" What do you mean, my masters ?” said he ; “is it like a decent and God-fearing soldiery, who have wrought such things for the land as have never before been heard of, to brawl and riot in the church, or to aid, abet, and comfort a profane fellow, who

hath, upon a solemn thanksgiving, excluded the minister from his own pulpit ?”

“ We have nought to do with thy church, as thou call'st it,” said he who by a small feather in front of his morion appeared to be the corporal of the party ; " we see not why men of gifts should not be heard within these citadels of superstition, as well as the voice of the men of crape of old, and the men of cloak now. Wherefore we will pluck yon Jack Presbyter out of his wooden sentinel-box, and our own watchman shall relieve the guard, and mount thereon and cry aloud and spare not."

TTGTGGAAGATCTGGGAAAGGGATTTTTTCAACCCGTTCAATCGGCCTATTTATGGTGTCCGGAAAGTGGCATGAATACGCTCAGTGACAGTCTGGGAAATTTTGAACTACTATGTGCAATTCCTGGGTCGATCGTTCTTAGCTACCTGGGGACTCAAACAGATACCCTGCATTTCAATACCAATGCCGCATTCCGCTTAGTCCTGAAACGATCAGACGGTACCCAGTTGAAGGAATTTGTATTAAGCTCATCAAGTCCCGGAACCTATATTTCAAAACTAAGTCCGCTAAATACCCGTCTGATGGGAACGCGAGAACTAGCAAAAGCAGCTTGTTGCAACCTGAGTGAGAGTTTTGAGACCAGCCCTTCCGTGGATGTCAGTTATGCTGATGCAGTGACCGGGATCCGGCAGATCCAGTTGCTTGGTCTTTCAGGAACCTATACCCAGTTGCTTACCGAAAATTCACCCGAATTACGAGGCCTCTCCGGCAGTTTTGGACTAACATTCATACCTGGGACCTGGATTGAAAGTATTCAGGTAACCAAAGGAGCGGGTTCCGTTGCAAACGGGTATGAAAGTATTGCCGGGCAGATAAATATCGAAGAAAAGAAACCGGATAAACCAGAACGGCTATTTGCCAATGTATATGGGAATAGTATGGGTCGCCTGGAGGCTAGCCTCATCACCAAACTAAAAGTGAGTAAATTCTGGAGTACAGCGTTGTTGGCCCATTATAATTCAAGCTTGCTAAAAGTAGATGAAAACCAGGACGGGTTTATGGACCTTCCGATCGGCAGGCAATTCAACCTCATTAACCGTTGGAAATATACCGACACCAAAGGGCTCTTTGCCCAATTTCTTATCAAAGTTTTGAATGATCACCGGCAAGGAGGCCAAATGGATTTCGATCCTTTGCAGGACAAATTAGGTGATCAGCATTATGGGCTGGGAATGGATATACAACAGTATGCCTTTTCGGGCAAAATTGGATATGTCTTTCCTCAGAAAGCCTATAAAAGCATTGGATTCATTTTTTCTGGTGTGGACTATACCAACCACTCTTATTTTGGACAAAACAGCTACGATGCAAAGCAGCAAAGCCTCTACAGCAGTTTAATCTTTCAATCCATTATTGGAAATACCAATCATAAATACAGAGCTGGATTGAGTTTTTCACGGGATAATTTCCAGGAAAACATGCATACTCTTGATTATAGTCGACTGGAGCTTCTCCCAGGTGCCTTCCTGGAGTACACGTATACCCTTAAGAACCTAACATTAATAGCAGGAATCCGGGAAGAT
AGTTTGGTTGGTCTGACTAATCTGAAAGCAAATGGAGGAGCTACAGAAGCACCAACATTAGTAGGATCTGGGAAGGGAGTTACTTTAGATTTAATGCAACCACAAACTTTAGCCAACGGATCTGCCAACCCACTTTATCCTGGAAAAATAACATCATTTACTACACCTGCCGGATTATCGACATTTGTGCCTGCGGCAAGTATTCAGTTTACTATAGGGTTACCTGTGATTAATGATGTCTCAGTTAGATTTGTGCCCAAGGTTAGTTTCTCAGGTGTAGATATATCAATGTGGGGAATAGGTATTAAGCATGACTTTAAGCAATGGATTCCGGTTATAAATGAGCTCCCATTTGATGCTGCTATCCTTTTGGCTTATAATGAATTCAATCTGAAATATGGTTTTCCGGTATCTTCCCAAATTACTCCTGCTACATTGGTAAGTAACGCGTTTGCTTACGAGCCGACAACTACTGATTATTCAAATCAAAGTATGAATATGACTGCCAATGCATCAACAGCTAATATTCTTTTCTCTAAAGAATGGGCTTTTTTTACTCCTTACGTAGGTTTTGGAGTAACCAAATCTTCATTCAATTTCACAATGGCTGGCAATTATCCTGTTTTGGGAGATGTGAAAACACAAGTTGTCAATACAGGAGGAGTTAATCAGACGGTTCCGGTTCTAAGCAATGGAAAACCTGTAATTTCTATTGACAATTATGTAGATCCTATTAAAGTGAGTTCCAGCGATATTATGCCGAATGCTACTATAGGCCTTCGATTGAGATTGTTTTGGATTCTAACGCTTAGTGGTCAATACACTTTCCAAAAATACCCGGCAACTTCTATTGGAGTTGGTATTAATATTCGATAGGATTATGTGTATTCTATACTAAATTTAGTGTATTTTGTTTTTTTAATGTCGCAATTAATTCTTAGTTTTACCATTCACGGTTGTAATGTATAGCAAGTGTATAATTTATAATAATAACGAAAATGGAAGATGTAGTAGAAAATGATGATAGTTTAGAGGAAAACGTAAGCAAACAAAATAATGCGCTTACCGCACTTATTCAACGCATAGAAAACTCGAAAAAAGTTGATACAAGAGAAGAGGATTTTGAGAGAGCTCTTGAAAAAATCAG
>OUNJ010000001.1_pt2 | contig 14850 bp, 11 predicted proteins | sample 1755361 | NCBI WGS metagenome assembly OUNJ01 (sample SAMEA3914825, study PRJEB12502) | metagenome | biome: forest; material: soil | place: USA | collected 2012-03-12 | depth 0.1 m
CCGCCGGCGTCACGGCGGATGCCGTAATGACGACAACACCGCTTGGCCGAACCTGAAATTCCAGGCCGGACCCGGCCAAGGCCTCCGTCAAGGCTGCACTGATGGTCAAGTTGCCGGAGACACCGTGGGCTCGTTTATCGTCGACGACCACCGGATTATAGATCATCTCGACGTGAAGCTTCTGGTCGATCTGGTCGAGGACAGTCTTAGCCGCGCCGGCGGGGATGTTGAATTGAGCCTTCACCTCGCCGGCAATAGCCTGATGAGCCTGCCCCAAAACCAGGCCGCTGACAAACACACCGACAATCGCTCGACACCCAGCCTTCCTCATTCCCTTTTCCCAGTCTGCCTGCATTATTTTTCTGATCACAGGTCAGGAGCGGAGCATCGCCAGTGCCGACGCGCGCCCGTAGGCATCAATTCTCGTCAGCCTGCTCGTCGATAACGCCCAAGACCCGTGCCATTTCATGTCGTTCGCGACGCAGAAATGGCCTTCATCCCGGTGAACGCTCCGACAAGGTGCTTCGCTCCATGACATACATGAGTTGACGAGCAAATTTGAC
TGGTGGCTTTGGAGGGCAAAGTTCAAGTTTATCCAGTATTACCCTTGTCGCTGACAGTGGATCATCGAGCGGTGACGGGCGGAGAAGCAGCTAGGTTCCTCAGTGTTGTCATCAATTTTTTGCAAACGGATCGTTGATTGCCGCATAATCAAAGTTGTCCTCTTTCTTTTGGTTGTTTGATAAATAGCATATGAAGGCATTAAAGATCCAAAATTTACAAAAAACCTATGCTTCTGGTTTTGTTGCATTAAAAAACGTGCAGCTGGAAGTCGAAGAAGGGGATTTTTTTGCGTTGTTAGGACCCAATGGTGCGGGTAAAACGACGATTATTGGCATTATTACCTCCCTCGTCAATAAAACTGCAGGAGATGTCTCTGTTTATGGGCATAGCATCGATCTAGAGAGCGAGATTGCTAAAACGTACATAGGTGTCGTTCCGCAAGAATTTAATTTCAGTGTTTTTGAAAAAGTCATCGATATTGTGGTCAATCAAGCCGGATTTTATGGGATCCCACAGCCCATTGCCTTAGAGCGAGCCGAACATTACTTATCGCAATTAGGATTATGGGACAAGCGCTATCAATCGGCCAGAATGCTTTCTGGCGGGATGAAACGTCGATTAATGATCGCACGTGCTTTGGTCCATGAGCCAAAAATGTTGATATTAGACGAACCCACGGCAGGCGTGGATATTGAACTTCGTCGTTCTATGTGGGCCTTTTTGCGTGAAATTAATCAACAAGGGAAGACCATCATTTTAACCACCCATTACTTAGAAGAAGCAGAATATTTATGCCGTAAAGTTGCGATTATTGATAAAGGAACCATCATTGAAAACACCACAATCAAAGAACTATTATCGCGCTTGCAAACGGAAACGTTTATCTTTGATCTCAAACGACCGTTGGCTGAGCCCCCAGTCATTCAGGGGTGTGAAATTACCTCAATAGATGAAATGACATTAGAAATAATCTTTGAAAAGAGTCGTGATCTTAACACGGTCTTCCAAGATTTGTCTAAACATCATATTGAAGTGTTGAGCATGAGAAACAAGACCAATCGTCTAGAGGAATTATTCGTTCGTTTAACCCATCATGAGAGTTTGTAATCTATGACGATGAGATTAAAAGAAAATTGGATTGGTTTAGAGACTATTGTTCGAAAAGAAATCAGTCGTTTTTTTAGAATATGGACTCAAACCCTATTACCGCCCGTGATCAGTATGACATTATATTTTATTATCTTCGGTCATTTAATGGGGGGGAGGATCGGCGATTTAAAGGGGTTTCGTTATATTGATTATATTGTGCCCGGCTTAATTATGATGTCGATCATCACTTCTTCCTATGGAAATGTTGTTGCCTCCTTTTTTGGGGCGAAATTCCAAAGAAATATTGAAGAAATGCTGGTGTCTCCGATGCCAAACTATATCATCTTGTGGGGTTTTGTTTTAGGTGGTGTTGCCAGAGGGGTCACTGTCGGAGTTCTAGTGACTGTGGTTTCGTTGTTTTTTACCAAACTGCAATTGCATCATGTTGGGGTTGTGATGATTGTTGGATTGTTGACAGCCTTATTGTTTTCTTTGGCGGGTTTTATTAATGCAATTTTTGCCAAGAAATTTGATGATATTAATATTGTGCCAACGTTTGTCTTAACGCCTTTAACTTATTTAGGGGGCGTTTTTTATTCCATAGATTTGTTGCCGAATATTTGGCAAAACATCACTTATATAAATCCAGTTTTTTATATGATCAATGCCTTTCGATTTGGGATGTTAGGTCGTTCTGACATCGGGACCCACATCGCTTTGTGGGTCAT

" Nay, gentlemen," said the Mayor, “ if such be your purpose, we have not the means to withstand you, being, as you see, peaceful and quiet men-But let me first speak with this worthy minister, Nehemiah Holdenough, to persuade him to yield up his . place for the time without farther scandal.”

The peace-making Mayor then interrupted the quavering of Holdenough and the clerk, and prayed both to retire, else there would, he said, be certainly strife.

“ Strife?” replied the Presbyterian divine, with scorn; " no fear of strife, among men that dare not testify against this open profanation of the church, and daring display of heresy. Would your neighbours of Banbury have brooked such an insult?”.